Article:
Mr Biden defeated Mr Trump by a very significant margin. But the Democrat’s House majority is so small that only three members need to defect on any measure for them to lose a vote. Meanwhile, the Senate is virtually tied, requiring Vice President Kamala Harris to cast a tie-breaking vote for the Democrats to win anything without Republican support

Mr Manchin, who is considerably to the left of most of his extremely conservative constituents in West Virginia, the state most supportive of Mr Trump, put it accurately last week when he said: "I've never been a liberal in any way, shape or form," and that if liberals want to achieve their goals, they “have to elect more liberals”.

And now it appears that Mr Biden and House Speaker Nancy Pelosi, who agreed to postpone promised votes this week on the smaller bipartisan package, are now counting on securing something like a $2.1 trillion compromise package for the larger Democrats-only spending bill to thereby secure passage of both.

Mr Biden correctly says it doesn't matter when the agreement is reached. And it may be that Americans and others have forgotten how protracted and messy actual major US legislation can be, since that hasn't been attempted in at least a decade.

By stating, as Mr Biden did on Friday, that he agrees with progressives that the smaller bipartisan bill must not move forward without similar movement on the larger, Democrats-only one, he has foreclosed the option of seeking to postpone the larger bill until after the midterms.

That is certainly a response to the show of force and unity by the progressive left, but it is also something he has said many times before.

So now it is a matter of finding a dollar spending number that is small enough for the right-leaning two senators but large enough for the House progressives, all without losing Republican support for the hard infrastructure package.

Meanwhile, Mr Biden also has to find a way out of the looming debt default crisis, with or without the Republicans, before mid-October, to avoid a US and global financial crisis.

That should all be doable. After all, waiting in the wings are Mr Trump and a Republican Party plainly anxious to run against Mr Biden and the Democrats as utter "failures," and to seize power by all means necessary.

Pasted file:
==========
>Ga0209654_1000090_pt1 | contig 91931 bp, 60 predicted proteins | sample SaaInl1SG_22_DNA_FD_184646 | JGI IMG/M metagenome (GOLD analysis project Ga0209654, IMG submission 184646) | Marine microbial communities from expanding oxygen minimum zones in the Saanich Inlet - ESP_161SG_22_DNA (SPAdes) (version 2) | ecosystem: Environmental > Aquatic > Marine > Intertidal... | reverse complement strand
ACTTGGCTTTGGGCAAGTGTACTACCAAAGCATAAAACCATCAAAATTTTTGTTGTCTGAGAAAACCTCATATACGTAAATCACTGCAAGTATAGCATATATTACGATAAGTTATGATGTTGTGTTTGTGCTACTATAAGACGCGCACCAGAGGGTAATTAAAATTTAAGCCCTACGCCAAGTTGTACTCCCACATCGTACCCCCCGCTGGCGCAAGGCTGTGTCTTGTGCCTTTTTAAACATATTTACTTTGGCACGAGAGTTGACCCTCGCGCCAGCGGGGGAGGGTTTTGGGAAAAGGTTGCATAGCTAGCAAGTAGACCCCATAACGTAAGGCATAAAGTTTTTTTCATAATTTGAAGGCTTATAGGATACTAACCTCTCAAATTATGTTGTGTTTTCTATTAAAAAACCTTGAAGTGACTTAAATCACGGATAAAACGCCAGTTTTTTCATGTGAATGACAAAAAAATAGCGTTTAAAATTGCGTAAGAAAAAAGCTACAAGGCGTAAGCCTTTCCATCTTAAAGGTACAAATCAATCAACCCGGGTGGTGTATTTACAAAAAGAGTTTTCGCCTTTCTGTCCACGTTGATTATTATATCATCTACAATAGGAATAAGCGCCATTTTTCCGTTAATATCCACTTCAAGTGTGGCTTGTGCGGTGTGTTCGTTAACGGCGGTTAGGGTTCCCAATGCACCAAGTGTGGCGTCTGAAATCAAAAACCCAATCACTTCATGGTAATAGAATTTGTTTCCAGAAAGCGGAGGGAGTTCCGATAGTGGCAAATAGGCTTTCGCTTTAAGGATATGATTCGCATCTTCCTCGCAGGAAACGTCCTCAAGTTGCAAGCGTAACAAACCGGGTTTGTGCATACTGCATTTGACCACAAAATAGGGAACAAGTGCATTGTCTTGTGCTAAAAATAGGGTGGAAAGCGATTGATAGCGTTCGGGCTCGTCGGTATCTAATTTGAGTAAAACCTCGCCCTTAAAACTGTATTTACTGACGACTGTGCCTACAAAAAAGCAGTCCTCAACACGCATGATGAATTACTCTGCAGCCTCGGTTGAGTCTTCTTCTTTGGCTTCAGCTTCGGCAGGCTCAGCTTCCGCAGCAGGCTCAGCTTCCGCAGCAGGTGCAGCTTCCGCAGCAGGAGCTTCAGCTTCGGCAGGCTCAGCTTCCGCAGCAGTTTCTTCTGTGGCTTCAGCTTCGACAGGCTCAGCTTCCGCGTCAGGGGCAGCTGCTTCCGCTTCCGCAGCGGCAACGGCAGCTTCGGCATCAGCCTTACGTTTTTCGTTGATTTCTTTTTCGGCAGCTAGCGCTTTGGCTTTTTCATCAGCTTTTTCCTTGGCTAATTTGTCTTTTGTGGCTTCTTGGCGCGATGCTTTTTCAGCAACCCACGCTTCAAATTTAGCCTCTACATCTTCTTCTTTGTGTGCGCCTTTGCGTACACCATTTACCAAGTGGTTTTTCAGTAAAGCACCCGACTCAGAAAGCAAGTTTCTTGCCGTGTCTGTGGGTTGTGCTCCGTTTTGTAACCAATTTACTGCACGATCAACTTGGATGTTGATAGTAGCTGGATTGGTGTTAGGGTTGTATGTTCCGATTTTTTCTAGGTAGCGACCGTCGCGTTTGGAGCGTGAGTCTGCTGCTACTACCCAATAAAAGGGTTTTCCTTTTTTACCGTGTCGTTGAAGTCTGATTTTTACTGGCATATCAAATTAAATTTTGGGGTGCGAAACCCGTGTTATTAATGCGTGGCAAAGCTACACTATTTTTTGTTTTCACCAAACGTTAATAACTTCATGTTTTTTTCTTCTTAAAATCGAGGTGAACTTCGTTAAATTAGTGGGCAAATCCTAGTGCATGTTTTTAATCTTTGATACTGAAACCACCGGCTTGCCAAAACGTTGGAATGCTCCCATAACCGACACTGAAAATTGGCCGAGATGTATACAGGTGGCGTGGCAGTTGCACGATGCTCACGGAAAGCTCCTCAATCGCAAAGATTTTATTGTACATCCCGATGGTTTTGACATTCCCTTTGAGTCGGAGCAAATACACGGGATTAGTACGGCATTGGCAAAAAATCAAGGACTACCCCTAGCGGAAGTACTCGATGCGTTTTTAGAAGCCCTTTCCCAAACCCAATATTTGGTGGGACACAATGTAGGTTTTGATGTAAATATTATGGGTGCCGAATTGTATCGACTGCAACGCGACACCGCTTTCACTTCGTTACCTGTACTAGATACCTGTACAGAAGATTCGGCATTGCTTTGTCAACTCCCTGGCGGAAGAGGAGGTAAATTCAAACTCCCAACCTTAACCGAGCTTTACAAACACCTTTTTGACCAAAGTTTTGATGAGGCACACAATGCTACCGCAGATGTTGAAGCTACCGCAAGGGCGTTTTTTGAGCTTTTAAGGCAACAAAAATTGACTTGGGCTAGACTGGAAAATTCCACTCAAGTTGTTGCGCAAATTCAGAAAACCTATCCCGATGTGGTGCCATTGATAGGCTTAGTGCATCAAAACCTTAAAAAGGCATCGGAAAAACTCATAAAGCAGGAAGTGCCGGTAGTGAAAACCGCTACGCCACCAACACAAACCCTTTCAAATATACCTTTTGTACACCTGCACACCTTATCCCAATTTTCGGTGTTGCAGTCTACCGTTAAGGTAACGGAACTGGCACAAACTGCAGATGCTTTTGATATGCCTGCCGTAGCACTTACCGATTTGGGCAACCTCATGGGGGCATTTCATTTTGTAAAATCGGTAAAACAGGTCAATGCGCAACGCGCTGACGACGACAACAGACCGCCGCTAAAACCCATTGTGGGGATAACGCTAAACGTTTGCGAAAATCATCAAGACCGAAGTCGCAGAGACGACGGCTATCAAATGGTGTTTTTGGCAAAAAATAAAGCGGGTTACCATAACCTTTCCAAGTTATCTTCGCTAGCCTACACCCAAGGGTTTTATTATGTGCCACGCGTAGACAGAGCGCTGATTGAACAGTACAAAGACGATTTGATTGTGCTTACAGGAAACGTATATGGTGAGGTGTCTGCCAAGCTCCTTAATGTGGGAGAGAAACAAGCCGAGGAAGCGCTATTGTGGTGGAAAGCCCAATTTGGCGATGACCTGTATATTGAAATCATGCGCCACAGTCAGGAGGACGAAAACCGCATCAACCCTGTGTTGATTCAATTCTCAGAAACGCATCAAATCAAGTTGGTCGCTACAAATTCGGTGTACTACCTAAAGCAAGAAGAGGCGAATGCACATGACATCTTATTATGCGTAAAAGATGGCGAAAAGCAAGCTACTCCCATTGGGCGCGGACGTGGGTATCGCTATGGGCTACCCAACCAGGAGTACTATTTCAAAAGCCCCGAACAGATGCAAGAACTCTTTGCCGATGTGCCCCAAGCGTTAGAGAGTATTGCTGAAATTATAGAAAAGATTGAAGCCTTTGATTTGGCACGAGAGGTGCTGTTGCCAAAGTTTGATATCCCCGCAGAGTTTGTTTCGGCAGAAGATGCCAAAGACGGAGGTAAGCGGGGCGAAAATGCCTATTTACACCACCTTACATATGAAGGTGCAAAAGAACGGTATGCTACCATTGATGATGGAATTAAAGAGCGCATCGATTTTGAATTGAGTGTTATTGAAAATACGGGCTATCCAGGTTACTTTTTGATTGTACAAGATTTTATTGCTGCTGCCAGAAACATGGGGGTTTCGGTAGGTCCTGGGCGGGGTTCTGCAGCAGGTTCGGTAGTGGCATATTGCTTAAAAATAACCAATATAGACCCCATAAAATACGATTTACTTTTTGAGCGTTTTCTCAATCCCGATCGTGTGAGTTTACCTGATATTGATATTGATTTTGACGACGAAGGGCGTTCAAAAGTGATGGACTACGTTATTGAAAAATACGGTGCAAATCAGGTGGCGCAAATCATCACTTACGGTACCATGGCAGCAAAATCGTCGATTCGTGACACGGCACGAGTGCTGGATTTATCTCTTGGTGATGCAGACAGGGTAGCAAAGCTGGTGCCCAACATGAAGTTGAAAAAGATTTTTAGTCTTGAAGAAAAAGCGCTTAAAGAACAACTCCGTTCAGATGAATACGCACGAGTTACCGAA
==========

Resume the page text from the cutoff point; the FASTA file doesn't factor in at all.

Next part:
It is possible that progressives are so bent on gaining control of the party, or that centrists are so comfortable with the status quo, that both or either wouldn't mind sinking the Biden agenda.

But compromise seems more likely.

As Thomas Friedman of the New York Times recently explained, it is really a matter of national survival, given the threat posed by a second Trump term, and therefore of personal and political courage. “Progressives need to have the courage to accept less than they want,” and “moderates need to have the courage to give the progressives much more than the moderates prefer.” If not and “Trump Republicans retake the House and Senate and propel Trump back into the White House – there will be no chance later. Later will be too late for the country as we know it.”

Mr Biden is on the brink of an outstanding triumph if he can pass any version of these two bills and avoid a debt default. But if he can't pass either bill, and/or a default takes place, he's facing a remarkable meltdown.

Seldom has any US administration been so delicately poised between historic triumph and dramatic collapse.

And even more rarely has the country as a whole been so delicately poised between the continuation of its democratic tradition versus the ascension of a hyper-empowered and enraged authoritarian minority.

Published: October 04, 2021, 10:47 AM